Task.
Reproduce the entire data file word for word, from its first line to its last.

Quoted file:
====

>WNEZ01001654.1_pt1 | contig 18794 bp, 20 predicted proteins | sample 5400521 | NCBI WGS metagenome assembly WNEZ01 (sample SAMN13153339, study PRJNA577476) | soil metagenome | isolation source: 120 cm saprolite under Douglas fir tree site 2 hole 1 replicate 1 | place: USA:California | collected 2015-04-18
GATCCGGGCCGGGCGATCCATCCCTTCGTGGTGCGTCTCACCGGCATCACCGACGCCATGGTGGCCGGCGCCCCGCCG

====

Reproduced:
>WNEZ01001654.1_pt1 | contig 18794 bp, 20 predicted proteins | sample 5400521 | NCBI WGS metagenome assembly WNEZ01 (sample SAMN13153339, study PRJNA577476) | soil metagenome | isolation source: 120 cm saprolite under Douglas fir tree site 2 hole 1 replicate 1 | place: USA:California | collected 2015-04-18
GATCCGGGCCGGGCGATCCATCCCTTCGTGGTGCGTCTCACCGGCATCACCGACGCCATGGTGGCCGGCGCCCCGCCG